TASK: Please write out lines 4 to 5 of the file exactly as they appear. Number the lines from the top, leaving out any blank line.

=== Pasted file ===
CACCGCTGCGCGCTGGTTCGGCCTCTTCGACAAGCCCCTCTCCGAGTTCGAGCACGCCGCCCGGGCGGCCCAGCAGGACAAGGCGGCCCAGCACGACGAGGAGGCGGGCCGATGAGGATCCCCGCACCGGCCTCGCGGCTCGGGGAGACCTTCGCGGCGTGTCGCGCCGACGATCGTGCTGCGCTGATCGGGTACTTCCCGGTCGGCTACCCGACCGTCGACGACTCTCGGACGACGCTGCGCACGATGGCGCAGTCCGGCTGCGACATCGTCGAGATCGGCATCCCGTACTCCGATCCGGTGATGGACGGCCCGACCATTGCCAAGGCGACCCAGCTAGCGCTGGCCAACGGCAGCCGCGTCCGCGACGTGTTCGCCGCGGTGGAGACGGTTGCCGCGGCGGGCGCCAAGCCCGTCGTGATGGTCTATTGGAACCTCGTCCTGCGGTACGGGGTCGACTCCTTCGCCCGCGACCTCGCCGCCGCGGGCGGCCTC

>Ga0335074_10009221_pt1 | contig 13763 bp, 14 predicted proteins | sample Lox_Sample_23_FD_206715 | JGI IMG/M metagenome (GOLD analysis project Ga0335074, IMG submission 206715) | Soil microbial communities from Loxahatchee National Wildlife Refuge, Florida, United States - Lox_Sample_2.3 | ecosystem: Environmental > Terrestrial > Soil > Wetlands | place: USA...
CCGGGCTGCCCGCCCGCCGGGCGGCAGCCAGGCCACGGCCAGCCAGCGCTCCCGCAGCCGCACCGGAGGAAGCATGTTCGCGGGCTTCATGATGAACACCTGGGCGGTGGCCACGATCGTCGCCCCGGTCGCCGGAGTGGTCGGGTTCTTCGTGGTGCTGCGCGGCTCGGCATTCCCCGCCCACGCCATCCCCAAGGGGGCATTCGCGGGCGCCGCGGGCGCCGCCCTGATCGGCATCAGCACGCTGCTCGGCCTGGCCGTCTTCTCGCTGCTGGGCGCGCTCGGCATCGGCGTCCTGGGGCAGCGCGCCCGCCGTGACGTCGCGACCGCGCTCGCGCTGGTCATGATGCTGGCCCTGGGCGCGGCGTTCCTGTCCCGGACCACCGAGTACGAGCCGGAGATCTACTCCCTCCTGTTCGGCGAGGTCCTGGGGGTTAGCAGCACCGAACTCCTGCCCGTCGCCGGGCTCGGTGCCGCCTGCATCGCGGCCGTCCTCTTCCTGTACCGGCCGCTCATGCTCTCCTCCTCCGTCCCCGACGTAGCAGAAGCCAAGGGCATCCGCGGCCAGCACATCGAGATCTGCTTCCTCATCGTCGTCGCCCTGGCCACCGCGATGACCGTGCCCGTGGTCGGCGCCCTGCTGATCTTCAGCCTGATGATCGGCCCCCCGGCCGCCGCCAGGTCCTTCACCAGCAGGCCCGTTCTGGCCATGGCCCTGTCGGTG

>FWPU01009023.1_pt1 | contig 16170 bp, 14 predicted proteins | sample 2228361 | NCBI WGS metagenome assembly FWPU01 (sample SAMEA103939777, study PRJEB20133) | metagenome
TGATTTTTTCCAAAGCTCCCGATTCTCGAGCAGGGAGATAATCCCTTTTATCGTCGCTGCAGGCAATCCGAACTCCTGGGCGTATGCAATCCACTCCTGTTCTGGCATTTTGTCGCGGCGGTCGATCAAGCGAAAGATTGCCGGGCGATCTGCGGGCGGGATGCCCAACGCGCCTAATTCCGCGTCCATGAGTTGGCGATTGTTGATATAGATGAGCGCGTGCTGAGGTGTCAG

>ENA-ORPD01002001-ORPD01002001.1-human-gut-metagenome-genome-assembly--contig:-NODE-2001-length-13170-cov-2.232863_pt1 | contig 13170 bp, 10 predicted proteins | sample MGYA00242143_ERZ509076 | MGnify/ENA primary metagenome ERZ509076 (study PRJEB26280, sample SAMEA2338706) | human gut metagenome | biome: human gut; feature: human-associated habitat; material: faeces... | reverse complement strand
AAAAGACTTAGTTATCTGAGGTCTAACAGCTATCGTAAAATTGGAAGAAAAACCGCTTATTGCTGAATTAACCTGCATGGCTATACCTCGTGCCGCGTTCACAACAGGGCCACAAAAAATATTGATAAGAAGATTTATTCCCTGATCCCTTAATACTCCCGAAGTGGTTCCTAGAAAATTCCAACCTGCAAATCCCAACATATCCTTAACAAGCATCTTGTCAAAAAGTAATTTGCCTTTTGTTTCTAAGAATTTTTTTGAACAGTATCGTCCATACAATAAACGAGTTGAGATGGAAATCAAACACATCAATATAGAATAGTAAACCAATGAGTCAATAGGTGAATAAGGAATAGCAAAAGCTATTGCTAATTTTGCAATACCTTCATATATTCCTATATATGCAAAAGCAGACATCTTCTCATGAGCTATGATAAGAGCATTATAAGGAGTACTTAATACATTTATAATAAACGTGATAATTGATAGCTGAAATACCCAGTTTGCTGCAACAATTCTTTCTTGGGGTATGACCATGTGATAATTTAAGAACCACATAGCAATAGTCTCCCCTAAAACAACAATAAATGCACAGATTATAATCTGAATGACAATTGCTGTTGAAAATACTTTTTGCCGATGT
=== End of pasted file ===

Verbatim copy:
>FWPU01009023.1_pt1 | contig 16170 bp, 14 predicted proteins | sample 2228361 | NCBI WGS metagenome assembly FWPU01 (sample SAMEA103939777, study PRJEB20133) | metagenome
TGATTTTTTCCAAAGCTCCCGATTCTCGAGCAGGGAGATAATCCCTTTTATCGTCGCTGCAGGCAATCCGAACTCCTGGGCGTATGCAATCCACTCCTGTTCTGGCATTTTGTCGCGGCGGTCGATCAAGCGAAAGATTGCCGGGCGATCTGCGGGCGGGATGCCCAACGCGCCTAATTCCGCGTCCATGAGTTGGCGATTGTTGATATAGATGAGCGCGTGCTGAGGTGTCAG